In 2017, the European Commission began an investigation into multiple major gaming publishers and various platforms, citing a need to help facilitate trade online for EU citizens. Part of this effort involved investigating the commercial practices of companies like Bandai Namco, Capcom, Focus Home, Koch Media, Valve, and ZeniMax for alleged anti-consumer practices. The findings were that the six companies used geo-blocking activation keys that stopped consumers in one country from listing games bought on various platforms in another part of the EU.
So in essence, a game bought through Steam keys in the UK cannot then be used or resold in a country like France, and according to the Commission, that’s a big problem for fostering economic growth. This is because the precedent set by such a practice could be exploited by other industries to stifle free trade within the zone.
These investigations are pretty serious, as the EU makes up a significant amount of the sales for the games industry, especially for platforms like Steam. So when Valve got involved, you just know things are about to be wild. Valve being implicated in this region locking is pretty bad for their business, as it could open them up to serious fines or restrictions within the EU.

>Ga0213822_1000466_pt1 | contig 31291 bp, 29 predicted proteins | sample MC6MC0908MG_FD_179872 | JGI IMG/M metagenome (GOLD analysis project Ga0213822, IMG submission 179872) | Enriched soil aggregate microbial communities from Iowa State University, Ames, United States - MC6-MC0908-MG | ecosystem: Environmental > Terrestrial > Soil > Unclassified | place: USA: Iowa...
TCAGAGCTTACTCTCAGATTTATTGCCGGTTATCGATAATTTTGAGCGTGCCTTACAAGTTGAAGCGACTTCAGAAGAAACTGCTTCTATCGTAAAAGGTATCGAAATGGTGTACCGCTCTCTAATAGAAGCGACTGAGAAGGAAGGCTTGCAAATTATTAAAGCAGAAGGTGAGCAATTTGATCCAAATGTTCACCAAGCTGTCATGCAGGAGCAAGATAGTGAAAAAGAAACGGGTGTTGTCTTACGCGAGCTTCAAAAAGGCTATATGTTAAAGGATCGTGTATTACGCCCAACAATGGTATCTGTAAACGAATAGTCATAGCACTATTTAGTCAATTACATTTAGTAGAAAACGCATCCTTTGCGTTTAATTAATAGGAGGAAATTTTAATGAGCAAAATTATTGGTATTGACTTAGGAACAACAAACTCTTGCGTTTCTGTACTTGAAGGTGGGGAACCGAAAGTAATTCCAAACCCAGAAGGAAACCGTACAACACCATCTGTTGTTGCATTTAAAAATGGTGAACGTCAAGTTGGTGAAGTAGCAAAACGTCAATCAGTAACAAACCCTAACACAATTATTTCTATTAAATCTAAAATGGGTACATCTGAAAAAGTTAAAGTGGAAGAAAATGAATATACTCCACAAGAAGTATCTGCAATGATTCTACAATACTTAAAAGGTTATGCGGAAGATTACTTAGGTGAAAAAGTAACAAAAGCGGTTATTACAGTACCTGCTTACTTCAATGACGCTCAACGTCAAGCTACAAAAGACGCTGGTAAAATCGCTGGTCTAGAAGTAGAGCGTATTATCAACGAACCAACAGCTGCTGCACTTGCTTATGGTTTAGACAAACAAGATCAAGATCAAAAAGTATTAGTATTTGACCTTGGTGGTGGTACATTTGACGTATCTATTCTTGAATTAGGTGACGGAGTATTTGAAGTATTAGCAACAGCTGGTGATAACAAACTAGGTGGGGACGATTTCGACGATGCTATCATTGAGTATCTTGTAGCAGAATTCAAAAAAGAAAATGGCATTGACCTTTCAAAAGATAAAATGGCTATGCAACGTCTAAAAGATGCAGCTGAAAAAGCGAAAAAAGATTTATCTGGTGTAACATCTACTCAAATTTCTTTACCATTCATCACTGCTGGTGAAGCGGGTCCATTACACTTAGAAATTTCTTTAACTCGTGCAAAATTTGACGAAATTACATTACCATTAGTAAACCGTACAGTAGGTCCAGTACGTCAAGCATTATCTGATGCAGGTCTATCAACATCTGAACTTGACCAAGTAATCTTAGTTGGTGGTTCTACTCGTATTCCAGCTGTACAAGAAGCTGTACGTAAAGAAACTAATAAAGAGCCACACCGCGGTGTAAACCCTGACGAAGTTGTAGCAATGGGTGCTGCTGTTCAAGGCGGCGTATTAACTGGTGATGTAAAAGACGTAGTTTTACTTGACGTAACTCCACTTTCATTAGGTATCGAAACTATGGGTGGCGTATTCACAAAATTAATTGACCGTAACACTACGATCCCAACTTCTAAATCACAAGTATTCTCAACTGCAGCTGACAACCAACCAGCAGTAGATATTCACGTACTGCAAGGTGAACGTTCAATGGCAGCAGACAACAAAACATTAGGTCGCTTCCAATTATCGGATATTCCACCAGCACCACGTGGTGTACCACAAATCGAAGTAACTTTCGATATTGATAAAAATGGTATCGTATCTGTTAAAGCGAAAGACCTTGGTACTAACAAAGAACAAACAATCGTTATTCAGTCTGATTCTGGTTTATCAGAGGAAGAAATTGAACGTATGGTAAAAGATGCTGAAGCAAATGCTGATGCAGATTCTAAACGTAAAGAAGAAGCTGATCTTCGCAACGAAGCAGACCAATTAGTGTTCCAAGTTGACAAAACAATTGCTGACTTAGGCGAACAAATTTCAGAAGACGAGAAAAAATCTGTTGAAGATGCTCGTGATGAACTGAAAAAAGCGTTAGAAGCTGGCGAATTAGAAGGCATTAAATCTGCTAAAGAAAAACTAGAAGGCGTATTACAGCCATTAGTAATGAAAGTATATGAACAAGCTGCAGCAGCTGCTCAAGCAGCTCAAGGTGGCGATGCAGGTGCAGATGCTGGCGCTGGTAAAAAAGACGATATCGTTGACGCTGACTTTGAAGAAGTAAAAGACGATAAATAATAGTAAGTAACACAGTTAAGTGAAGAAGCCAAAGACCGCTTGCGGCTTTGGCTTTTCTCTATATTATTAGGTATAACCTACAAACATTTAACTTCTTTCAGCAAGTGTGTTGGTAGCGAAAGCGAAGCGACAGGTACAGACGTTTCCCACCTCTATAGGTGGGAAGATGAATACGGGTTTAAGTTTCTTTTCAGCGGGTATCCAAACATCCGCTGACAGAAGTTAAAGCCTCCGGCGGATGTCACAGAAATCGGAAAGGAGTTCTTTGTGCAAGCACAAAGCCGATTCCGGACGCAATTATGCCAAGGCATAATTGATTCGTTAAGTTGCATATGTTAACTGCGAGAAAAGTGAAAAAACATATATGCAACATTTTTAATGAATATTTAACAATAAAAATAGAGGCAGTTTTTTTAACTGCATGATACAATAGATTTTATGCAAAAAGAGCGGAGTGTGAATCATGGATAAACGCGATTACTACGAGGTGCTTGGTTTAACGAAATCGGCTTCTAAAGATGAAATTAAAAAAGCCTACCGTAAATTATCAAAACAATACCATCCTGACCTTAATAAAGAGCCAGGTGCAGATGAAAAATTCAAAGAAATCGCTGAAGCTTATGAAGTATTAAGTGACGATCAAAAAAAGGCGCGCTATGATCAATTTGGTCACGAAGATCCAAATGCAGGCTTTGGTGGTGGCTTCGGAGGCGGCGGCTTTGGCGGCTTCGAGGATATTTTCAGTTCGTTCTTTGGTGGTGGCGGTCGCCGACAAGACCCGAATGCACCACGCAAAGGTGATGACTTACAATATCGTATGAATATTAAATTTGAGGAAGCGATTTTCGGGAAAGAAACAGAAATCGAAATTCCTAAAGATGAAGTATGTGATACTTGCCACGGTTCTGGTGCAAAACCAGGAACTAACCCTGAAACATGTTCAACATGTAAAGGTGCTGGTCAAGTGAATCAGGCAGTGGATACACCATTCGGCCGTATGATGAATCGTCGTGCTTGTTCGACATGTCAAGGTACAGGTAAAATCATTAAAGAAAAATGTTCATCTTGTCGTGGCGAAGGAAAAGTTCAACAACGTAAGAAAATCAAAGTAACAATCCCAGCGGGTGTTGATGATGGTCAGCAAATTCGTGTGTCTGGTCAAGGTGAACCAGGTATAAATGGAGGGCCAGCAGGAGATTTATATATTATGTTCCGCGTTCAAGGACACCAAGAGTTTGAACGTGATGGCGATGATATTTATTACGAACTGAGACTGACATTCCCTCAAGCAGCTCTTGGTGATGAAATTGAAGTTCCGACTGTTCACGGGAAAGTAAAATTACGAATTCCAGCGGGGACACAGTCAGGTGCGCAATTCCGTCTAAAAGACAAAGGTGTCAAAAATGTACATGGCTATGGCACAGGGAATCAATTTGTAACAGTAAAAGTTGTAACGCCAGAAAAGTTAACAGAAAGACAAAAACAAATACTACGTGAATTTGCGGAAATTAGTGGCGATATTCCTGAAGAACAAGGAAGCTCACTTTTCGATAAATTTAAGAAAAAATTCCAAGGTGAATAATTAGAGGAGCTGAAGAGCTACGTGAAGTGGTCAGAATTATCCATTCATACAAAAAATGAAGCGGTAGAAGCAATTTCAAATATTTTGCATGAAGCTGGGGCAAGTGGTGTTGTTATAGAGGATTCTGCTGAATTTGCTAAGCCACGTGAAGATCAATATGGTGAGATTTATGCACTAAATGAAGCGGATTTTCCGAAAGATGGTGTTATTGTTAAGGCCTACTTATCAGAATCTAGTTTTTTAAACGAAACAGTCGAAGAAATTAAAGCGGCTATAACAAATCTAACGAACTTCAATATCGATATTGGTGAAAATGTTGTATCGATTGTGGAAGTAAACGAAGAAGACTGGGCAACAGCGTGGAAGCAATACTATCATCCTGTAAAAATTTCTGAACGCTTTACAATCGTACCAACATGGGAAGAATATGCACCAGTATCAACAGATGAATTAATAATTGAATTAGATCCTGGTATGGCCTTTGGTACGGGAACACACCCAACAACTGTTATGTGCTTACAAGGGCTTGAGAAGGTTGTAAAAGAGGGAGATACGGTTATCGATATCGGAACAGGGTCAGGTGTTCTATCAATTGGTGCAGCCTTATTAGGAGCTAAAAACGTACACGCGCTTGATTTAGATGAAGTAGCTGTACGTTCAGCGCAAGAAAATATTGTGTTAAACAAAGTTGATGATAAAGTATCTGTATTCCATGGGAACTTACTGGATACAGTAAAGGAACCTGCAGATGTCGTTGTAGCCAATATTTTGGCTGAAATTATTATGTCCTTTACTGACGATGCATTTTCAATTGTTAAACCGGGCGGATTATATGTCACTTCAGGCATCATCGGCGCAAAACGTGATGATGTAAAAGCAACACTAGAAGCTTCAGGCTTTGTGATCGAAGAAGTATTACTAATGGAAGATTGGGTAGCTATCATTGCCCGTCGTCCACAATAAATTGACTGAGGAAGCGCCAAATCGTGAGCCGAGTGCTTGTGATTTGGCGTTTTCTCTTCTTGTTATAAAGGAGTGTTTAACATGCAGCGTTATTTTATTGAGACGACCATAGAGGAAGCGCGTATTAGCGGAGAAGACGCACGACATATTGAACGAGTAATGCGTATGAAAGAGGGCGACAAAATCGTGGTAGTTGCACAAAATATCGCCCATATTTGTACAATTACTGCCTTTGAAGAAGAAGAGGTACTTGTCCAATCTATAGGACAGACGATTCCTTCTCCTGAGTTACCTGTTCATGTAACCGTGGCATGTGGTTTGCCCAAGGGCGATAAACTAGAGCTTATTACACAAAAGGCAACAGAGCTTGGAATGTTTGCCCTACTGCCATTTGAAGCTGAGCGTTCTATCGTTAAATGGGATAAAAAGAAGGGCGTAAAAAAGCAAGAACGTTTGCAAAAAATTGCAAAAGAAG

Valve is fighting the charge and is likely to ask for a closed-door hearing to argue its case before senior competition officials from the Commission and national watchdogs, according to sources supplied to Reuters.
According to Valve, geo-blocking activation keys are only used on three per cent of all the games on the service, and that the company mandated removal of the option for keys distributed in Europe back in 2015, so it’s unclear as to what’s actually going on here.
So whether these allegations bear fruit in terms of fines or stricter regulations is yet to be seen, but you better watch this case closely, whether you’re in the EU or not.